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Post Workout Nutrition: Strength/Ball/Speed Athletes - Part II

Quick Hit Summary

In order to maximize a training session, it appears that consuming a post workout shake/meal is necessary. Although most individuals take protein, an alarming number forget to take carbohydrates. Carbohydrates assist in creating the optimal anabolic environment. It accomplishes this by raising insulin, decreasing cortisol and refueling glycogen stores. This latter part, quickly replenishing glycogen stores, is especially important for those athletes working out 2x/day. Additionally, THE BODY NEEDS ENERGY and it can only utilize so much protein for muscle building purposes. Although you can continue to feed your body more protein, it’s much more economical to spend your money on carbohydrates. Although it must be individualized for the person and the workout they’re doing, I recommend a base of at least 20-30g of high quality protein that contains 10+ g of essential amino acids; Some research has indicated that 20 grams of protein (~0.11 g/lb or ~0.05 g/kg <— breakdown of 20 g per average subject body weight in study) was just as effective as 40 grams of protein at stimulating muscle protein synthesis. With respect to carbohydrates, I’ll go anywhere from a 1:1 – 1:3 ratio of PRO:CHO depending on factors related to to intensity of session, type of session (sprinting vs. ball sport practice vs. weight lifting session) if the athlete has a 2nd workout later in the day, if he/she is trying to lose/gain weight, etc.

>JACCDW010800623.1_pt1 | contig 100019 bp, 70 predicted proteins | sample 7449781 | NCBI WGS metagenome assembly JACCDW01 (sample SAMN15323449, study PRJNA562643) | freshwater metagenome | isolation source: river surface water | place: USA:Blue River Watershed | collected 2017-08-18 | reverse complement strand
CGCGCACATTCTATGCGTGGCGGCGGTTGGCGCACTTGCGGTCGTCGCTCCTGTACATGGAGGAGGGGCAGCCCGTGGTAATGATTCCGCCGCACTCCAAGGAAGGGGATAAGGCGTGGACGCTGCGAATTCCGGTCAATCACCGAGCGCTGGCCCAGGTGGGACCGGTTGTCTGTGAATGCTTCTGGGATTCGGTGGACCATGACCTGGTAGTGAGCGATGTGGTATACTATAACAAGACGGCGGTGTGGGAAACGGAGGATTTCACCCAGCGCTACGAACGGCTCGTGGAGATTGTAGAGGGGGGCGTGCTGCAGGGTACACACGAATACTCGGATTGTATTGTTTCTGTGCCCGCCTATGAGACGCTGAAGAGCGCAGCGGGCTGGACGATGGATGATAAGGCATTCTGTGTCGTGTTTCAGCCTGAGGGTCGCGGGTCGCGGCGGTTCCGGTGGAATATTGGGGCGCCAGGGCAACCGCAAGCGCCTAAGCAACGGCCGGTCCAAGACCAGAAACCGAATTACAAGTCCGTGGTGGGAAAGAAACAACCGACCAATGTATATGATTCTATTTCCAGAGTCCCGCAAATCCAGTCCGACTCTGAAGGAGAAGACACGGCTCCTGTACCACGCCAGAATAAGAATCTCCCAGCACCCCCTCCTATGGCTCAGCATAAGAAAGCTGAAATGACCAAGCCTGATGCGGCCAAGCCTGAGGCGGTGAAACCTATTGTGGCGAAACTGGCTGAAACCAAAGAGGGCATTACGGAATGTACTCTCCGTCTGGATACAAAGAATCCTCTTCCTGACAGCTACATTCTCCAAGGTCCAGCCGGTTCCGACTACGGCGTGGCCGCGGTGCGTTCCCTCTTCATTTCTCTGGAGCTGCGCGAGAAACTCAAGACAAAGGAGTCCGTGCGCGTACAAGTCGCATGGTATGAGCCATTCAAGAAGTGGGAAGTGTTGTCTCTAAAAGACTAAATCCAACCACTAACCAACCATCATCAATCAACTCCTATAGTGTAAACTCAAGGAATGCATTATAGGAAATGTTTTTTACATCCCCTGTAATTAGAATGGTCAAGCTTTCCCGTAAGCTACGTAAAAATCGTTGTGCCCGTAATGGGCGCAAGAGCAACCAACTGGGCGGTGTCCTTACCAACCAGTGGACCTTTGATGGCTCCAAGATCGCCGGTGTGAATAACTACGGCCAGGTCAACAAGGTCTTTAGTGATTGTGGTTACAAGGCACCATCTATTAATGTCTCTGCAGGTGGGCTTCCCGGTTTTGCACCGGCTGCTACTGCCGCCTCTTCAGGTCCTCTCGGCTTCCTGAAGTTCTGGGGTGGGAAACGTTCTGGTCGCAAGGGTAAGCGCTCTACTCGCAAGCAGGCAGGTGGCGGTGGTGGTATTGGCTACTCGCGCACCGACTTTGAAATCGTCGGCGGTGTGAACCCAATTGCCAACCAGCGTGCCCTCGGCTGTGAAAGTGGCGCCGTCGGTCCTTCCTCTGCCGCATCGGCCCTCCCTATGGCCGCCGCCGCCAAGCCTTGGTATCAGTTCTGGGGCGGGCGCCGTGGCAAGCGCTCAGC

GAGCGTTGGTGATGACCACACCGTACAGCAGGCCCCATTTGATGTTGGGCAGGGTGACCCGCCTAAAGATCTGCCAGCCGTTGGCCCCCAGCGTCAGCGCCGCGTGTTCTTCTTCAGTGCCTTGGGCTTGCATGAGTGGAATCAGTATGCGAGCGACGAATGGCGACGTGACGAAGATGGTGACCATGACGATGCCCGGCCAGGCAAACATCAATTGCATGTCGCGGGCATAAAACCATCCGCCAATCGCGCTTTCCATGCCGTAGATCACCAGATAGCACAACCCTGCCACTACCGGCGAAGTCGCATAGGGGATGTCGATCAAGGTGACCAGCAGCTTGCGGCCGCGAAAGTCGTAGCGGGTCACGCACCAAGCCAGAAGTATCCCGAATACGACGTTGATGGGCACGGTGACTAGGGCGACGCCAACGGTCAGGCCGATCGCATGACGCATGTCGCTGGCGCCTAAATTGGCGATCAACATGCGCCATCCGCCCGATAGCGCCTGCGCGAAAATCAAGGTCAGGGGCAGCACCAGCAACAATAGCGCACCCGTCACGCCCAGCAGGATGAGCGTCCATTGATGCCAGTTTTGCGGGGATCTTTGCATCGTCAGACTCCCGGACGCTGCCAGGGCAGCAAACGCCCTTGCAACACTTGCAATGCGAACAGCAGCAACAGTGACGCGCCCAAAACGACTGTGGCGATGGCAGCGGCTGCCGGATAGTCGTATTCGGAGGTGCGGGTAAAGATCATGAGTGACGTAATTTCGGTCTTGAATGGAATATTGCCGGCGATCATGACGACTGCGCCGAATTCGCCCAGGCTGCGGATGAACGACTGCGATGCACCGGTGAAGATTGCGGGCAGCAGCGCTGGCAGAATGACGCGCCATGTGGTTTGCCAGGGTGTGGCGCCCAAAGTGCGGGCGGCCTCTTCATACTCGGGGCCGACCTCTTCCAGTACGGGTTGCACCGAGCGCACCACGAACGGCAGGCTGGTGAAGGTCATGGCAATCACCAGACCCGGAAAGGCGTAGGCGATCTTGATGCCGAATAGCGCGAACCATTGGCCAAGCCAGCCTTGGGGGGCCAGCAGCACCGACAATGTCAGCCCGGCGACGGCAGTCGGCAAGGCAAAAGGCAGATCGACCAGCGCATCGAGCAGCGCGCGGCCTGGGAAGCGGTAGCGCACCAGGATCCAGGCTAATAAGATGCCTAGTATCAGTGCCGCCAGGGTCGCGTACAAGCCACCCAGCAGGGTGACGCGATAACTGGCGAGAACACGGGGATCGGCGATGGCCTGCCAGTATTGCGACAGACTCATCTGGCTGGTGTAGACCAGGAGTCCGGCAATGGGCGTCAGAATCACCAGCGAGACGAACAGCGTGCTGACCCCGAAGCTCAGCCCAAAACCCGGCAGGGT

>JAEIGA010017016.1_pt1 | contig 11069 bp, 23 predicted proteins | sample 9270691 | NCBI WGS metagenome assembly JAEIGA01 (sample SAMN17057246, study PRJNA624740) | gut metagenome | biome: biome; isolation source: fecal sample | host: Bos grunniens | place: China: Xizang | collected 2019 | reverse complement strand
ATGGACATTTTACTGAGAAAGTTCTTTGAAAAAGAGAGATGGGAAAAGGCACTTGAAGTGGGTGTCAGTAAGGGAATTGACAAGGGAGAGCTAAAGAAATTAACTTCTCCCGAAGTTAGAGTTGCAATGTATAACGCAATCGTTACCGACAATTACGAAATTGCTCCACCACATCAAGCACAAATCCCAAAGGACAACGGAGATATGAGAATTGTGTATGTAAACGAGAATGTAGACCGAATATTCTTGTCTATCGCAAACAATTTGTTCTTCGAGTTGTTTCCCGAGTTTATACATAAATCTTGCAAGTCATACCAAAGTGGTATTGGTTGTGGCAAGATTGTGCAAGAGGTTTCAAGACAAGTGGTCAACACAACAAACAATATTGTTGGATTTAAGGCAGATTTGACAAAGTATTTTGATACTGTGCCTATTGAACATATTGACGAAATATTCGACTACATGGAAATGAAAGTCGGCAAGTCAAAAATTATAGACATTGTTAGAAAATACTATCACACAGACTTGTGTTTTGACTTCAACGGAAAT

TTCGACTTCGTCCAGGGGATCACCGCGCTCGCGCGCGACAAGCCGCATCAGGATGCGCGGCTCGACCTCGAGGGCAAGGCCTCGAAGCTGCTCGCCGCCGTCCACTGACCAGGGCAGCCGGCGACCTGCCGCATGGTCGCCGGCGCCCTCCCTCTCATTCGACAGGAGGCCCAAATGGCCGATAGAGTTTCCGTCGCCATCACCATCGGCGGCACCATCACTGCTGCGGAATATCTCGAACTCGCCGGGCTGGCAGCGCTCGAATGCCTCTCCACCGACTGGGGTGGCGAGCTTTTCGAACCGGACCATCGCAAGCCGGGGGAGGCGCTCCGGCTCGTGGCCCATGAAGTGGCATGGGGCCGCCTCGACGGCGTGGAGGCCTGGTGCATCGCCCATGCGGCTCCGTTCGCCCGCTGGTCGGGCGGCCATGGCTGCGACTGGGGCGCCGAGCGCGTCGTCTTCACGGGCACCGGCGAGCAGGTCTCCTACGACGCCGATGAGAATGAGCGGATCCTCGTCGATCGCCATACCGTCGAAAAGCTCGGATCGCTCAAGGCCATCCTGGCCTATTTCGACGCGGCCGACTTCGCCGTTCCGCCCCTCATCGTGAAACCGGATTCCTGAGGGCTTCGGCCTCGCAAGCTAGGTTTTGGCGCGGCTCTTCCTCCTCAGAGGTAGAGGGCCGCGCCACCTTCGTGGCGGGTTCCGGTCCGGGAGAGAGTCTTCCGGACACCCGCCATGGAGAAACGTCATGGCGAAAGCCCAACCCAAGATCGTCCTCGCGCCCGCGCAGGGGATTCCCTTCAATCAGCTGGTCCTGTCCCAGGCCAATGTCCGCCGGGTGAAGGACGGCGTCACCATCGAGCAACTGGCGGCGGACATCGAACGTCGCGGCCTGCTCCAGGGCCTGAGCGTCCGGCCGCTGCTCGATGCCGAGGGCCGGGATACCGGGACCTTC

Post Workout Nutrition

Is your post workout nutrition measuring up?41

Previously, I’ve discussed the general goals of post workout nutrition . I then followed it up with research looking about the type, timing and amount of protein to include in you post workout recovery shake/meal (Post Workout Nutrition for Ball/Speed/Strength Athletes Part I). In this concluding segment, I’d like to look at the importance of carbohydrates as part of the post workout meal/shake for ball/speed/strength athletes.

The Importance of Carbohydrates

One of the common mistakes made by strength athletes following a training session is ignoring carbohydrates (CHO) in their post workout shake/meal. Unfortunately, there seems to be a nasty stigma associated with carbohydrates. Although, I understand the argument made by the anti-carbohydrate crowd with respect to gaining fat mass, I must stress that CHO are not “The Devil.” The key thing that strength athletes need to realize is that carbohydrates don’t make you fat. Rather, excessive CHO at the wrong time of the day make you fat. After an intensive workout, CHO are extremely beneficial (assuming they’re not taken in excess). Numerous times I’ve seen athletes down 40-50+ grams of protein in a “low carb” or “no carb” post workout shake. When asking them why they are doing this, I usually get 1 of 2 responses:

Response 1: “CHO, Why would I want to add them into my shake? Everyone knows carbs make you gain weight. I’m trying to lose body fat. Besides, carbs are only useful for endurance athletes. I play football so it’s not like I’m trying to refill my glycogen stores.”

Response 2: “I thought it wasn’t a big deal. I bought a container of Brand “X” Post-Workout Protein Supplement and the directions just say to mix 2 HEAPING scoops of protein into 8 oz. of water shortly after completing a workout. It doesn’t mention anything about CHO.”

To these athletes I share the following ideas: